Quebec’s Chocolate Scene
In-depth profiles from Candara, Laura Secord, ChocoStyle Int’l and Morris National provide insight into the confectionery scene in this French-Canadian province.
Quebec, Canada, is like a piece of Europe in North America — with its intoxicating French language, its rich food, and landmarks like the the Hotel de Glace — as well as an entire hotel made only of ice and snow.
Candy Industry Magazine recently coordinated a trip to the province with help from Virgilio Rubini, president of ChocoStyle Int’l. While there we also got the chance to visit Laura Secord, Candara, and Morris National’s gift basket business.
Chocolate is among the region's top food exports, and American would be remiss to ignore what’s going on up there.
“The food industry in Quebec is very, very important,” says Jean Leclerc, ceo of Laura Secord. “People in Quebec, they like to eat well, they like to eat sweet and my family we are in the food business for more than 110 years and there is a lot of old food family businesses in Quebec."
Of course, many of those companies have an eye on the U.S. market.
“Canada is a country made for manufacturing and for export. There’s only so many products that we can put on the shelves. But we are also a very industrial country. A very developing country," says Rubini. "We do have a lot of good things to go into the market. We develop here, but we do have to tend with the market where there is volume and consumption.”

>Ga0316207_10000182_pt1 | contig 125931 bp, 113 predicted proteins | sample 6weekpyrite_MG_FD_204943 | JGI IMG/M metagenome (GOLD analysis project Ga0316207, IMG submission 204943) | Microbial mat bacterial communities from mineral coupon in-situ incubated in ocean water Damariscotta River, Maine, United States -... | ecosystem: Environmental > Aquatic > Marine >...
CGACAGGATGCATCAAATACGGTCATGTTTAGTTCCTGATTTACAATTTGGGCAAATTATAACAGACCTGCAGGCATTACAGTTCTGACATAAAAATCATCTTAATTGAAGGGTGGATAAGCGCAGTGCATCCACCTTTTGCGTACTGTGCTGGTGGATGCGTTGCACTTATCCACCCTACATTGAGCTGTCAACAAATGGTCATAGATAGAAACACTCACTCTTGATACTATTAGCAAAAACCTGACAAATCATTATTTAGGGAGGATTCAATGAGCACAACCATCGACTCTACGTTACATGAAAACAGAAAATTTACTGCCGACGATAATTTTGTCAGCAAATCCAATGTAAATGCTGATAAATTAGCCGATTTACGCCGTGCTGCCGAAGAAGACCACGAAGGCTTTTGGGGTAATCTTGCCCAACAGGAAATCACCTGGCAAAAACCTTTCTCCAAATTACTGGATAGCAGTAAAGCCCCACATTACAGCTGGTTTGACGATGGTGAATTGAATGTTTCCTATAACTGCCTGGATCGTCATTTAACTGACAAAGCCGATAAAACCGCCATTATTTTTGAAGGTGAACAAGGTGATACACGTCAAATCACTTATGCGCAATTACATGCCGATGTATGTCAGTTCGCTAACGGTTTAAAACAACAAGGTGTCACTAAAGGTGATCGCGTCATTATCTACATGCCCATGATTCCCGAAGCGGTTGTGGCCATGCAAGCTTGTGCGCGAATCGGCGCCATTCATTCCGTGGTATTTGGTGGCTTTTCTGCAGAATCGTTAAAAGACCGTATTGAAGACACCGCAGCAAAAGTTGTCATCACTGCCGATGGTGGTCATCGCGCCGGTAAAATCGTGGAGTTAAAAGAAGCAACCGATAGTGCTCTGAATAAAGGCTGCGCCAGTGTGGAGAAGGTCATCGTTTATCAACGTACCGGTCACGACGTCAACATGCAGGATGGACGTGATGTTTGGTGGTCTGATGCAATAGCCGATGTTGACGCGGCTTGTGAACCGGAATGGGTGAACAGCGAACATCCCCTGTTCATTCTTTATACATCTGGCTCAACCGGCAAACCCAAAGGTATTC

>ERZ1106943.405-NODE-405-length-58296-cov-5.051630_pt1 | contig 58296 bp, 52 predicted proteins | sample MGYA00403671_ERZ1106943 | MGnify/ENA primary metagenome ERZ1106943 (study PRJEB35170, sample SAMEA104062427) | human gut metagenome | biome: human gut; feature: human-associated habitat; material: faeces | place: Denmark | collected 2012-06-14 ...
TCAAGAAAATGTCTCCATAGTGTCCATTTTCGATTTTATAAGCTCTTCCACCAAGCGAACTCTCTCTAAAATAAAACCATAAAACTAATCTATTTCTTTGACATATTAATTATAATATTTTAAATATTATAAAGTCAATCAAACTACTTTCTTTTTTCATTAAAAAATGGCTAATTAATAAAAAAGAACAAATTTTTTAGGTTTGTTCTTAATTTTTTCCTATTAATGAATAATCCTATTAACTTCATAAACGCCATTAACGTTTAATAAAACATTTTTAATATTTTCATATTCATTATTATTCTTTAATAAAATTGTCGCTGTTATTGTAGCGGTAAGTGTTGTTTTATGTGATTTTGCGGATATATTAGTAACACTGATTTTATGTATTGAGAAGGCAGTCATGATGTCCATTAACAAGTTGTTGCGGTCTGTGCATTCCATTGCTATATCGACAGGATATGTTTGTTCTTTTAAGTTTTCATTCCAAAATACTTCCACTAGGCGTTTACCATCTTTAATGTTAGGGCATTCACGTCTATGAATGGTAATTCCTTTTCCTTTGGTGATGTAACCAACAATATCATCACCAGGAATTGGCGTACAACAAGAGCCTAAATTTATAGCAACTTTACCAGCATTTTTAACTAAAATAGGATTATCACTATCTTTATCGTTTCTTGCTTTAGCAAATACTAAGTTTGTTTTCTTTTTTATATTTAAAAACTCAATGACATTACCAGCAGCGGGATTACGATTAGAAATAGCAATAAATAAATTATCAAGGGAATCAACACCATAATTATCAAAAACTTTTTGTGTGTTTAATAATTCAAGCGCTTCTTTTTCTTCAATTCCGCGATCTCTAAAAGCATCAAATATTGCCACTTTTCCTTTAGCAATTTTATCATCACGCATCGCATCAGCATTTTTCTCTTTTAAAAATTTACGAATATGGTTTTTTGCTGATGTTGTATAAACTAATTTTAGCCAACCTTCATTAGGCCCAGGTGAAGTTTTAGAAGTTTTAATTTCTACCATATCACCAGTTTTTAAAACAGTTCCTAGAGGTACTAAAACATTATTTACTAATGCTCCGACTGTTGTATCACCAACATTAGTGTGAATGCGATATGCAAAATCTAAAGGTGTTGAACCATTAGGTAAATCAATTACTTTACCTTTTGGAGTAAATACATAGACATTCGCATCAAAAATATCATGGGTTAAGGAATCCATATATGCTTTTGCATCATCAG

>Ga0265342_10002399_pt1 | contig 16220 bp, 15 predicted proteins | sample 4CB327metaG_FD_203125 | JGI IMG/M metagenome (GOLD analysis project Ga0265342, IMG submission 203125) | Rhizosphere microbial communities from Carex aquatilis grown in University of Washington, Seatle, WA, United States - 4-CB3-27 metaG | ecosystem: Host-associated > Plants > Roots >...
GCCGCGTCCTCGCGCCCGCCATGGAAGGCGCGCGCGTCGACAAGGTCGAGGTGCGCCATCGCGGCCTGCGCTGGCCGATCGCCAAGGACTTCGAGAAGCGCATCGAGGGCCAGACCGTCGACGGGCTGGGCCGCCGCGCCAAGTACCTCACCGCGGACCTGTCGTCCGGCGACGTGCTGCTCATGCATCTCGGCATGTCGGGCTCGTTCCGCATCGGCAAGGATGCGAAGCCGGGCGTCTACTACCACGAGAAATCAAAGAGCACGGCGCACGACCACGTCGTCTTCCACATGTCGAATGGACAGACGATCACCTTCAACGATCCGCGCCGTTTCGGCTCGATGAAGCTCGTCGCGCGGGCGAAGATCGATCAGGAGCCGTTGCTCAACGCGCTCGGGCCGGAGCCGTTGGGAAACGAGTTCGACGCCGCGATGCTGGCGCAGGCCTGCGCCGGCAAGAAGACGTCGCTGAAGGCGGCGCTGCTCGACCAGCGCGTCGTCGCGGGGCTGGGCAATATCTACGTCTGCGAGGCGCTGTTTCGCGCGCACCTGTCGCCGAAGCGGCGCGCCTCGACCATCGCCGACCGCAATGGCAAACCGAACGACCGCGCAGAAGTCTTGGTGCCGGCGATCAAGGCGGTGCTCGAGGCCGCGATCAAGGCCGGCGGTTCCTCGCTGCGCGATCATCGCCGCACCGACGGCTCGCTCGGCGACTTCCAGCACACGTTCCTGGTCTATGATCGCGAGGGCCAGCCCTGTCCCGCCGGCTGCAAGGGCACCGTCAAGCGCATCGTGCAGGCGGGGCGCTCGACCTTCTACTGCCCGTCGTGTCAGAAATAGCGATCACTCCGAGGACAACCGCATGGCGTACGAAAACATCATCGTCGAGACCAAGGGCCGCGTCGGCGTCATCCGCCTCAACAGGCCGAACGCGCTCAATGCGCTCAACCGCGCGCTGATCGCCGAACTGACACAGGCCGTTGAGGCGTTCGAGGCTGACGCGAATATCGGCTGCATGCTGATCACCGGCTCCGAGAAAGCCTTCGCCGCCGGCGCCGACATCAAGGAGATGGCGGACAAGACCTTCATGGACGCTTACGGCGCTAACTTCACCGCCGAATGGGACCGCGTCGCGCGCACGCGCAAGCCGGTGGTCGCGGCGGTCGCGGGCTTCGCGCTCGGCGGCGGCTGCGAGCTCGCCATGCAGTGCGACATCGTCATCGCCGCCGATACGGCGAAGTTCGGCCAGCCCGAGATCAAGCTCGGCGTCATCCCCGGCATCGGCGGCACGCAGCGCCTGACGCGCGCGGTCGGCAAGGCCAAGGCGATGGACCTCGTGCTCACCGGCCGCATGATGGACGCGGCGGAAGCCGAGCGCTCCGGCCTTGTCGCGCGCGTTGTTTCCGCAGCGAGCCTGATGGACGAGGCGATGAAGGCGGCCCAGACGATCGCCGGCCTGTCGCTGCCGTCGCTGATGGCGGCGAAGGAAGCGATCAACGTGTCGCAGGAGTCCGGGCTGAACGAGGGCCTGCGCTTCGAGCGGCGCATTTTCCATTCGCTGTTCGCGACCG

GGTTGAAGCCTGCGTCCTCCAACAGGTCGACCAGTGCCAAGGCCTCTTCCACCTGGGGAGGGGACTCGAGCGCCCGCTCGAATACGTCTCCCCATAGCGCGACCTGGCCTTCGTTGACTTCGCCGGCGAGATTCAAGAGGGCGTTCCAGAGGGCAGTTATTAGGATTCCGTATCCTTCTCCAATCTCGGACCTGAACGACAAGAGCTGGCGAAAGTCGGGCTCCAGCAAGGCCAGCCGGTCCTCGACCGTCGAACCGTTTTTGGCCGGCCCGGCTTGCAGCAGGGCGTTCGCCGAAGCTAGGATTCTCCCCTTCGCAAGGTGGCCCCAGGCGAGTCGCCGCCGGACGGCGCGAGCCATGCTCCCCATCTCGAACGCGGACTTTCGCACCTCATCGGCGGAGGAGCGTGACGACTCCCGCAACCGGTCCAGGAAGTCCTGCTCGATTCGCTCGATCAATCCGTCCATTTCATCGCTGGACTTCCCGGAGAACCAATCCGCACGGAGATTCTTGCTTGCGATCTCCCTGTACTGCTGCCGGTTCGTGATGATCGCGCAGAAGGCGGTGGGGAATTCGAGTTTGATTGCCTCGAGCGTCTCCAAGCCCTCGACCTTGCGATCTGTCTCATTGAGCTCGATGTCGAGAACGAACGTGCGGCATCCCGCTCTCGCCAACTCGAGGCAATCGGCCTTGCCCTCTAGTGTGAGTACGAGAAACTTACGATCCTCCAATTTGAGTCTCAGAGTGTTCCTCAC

What follows is an inside look at four companies making their mark in various ways.
Rubini’s ChocoStyle is an artisan company, known for its decadent chocolate shoes. And Rubini also is working to grow his export business, Axenta, which focuses on helping companies navigate the North American market.
Meanwhile, Candara, which already has a modern manufacturing facility that it uses to produce private-label products and co-manufacturing, is getting into the branded space with its own iBar. Melissa Thibeault, controller for Candara, details what it’s been like to develop a product from concept to shelf.
And Leclerc talks about the changes his company has made at Laura Secord since buying the more than 100-year-old Canadian brand in 2010. And he also delves into Nutriart, his family’s bean-to-bar chocolate company looking to expand into the U.S. market.
Meanwhile, Morris National has a thriving gift basket business that pulls products from a variety of manufacturers. Lorraine Koshman, v.p. of Morris National, talks about what products work best in gift baskets, and why they sell so well in club stores.
The four confectionery companies give insight into the confectionery scene in Quebec and how the trends affect the U.S. market.
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